The Restaurant Saint Martin – R.B. Russell
“It does not get better. It does not get worse. It just changes.”
I had no idea when I made the last quote from the previous Cisco story, how strangely appropriate it would turn out to be by virtue of the ending of Russell’s story, an ending that I will not give away here.  Indeed, we are gifted Thompson’s ‘piecemeal repair’ by this story amid the regular visits of Schulz into all our reading-rooms, as we  experience this fine book. Give him a  drink, look after his needs, I say.  And this fact (and other leitmotifs of retrocausal time and hermetical, heretical existence against a reality-legislature that tries to conserve us in jam-jars) is synergised with Russell’s story of a businessman’s visits-almost-by-clockwork to a restaurant, the same table, the same drink, the same polite treatment: a story which I first thought was short-changing me with a notched currency or notched words, being ostensibly a style of fiction I don’t usually enjoy, i.e. a straightforward suspense story, full of filmic dialogue, but the ending of which made it perfect, and made the book perfect, too, with a retrocausal perspective that actually needed such a low-key coda, such a low-key but genuine, traditional plot that takes you along  breezily.  And that is an editorial masterstroke, I guess.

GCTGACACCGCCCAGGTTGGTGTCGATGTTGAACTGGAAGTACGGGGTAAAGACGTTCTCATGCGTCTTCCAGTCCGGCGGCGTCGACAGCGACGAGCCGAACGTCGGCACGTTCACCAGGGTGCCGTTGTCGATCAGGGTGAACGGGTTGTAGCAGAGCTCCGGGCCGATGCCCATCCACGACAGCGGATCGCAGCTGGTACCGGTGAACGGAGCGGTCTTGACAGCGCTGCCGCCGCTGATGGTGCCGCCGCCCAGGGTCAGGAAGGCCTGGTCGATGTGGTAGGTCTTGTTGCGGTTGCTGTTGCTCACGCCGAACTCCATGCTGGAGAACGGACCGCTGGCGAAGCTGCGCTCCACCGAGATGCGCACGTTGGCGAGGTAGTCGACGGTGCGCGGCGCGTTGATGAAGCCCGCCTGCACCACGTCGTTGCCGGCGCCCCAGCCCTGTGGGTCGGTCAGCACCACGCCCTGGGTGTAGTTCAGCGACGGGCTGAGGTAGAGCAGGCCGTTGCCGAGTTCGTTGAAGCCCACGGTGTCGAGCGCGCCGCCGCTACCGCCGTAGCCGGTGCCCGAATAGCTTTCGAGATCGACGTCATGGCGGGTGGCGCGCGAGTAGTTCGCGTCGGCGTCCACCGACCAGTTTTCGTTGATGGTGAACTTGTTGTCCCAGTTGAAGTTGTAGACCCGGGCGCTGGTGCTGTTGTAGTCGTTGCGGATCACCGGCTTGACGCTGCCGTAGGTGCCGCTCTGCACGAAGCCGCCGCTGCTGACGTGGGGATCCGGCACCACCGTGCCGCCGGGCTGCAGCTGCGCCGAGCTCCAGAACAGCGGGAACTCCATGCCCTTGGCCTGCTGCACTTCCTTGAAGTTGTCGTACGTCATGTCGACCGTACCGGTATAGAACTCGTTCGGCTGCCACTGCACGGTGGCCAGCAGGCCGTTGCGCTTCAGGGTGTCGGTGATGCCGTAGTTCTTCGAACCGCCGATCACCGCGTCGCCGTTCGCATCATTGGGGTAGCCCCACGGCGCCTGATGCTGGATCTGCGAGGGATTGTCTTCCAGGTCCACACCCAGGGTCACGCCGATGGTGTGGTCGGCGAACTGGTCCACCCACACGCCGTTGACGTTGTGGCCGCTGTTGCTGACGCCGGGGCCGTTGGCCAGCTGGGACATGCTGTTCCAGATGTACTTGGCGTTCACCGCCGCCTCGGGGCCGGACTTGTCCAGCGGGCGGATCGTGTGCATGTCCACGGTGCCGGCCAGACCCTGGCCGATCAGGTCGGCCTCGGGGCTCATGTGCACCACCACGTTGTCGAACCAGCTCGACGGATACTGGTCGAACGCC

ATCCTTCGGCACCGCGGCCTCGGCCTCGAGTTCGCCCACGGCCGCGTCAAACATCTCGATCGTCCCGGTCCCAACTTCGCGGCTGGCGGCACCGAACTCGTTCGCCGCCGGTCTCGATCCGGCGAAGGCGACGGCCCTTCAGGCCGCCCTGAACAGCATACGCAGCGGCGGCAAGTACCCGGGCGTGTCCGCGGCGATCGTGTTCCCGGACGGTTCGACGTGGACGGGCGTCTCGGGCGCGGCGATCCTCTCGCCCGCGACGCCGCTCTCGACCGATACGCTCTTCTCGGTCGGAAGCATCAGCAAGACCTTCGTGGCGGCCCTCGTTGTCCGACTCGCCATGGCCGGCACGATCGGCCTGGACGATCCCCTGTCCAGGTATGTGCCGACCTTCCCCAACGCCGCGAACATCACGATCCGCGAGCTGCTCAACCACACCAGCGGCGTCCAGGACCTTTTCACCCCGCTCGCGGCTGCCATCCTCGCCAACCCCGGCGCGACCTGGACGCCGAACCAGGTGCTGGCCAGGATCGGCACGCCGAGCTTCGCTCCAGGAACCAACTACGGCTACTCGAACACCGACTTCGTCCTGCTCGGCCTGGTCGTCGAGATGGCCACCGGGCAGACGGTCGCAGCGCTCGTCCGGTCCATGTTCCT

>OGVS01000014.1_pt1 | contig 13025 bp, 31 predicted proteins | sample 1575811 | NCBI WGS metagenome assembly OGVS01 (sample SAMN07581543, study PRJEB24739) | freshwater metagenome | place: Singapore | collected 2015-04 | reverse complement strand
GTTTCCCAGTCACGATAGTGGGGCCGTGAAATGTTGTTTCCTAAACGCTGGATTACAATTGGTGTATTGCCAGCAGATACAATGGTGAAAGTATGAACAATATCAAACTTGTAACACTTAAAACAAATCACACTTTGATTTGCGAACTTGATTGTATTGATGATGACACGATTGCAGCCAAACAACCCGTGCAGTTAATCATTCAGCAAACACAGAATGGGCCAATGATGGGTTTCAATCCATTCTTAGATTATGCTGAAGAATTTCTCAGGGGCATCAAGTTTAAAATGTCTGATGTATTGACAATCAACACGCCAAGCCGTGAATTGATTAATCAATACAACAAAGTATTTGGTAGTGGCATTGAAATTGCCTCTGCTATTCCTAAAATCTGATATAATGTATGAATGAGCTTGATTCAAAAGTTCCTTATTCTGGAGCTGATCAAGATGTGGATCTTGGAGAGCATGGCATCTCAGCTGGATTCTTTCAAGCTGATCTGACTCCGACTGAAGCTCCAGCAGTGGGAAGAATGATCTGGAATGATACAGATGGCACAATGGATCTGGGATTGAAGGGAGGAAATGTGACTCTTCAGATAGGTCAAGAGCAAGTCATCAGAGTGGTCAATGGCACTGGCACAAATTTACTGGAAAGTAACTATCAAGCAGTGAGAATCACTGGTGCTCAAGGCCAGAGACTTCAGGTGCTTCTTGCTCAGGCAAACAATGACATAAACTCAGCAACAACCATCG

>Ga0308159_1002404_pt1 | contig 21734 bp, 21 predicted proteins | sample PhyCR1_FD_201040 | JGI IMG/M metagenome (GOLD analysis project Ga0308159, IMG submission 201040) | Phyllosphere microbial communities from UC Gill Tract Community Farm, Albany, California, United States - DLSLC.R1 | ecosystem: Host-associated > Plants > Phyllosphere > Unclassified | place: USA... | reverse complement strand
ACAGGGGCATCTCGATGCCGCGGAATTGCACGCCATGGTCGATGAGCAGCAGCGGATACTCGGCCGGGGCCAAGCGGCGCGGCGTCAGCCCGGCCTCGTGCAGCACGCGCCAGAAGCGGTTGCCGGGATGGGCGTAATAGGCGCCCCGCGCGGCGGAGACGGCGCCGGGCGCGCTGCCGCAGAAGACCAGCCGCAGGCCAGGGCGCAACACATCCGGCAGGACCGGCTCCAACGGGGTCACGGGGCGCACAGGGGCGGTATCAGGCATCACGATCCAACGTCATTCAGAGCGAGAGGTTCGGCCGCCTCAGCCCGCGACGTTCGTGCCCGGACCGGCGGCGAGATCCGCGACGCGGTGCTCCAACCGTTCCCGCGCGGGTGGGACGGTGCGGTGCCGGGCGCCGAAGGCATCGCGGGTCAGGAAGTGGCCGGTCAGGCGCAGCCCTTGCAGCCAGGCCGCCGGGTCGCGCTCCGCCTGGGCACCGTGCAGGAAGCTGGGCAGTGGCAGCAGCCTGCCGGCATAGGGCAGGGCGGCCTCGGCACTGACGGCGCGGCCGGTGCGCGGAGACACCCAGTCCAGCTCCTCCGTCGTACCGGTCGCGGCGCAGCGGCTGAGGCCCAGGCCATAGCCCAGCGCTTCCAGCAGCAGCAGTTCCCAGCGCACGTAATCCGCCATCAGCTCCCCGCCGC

My only criticism (a minor one) stems from the tiny typos peppered throughout the book. But I can empathise with the problem of trapping such blighters.  Meanwhile, you will never forget this rare book if you are lucky enough to trap one. Never forget: whatever may happen to you. (21 June 2012 – 2.45 pm bst)


One response to “*

  1. Hello Des,
    A rather belated thank you for your wonderful review (which I read quite some time back) of this intriguing book. I thought I would add that my story Fugue for Black Thursday will appear in my next collection of short stories, The Tainted Earth, to be published by Egaeus Press at the end of November 2012. More details about the collection can be found on my Goodreads blog: http://www.goodreads.com/author_blog_posts/3101467-the-tainted-earth-egaeus-press-2012?utm_medium=email&utm_source=rating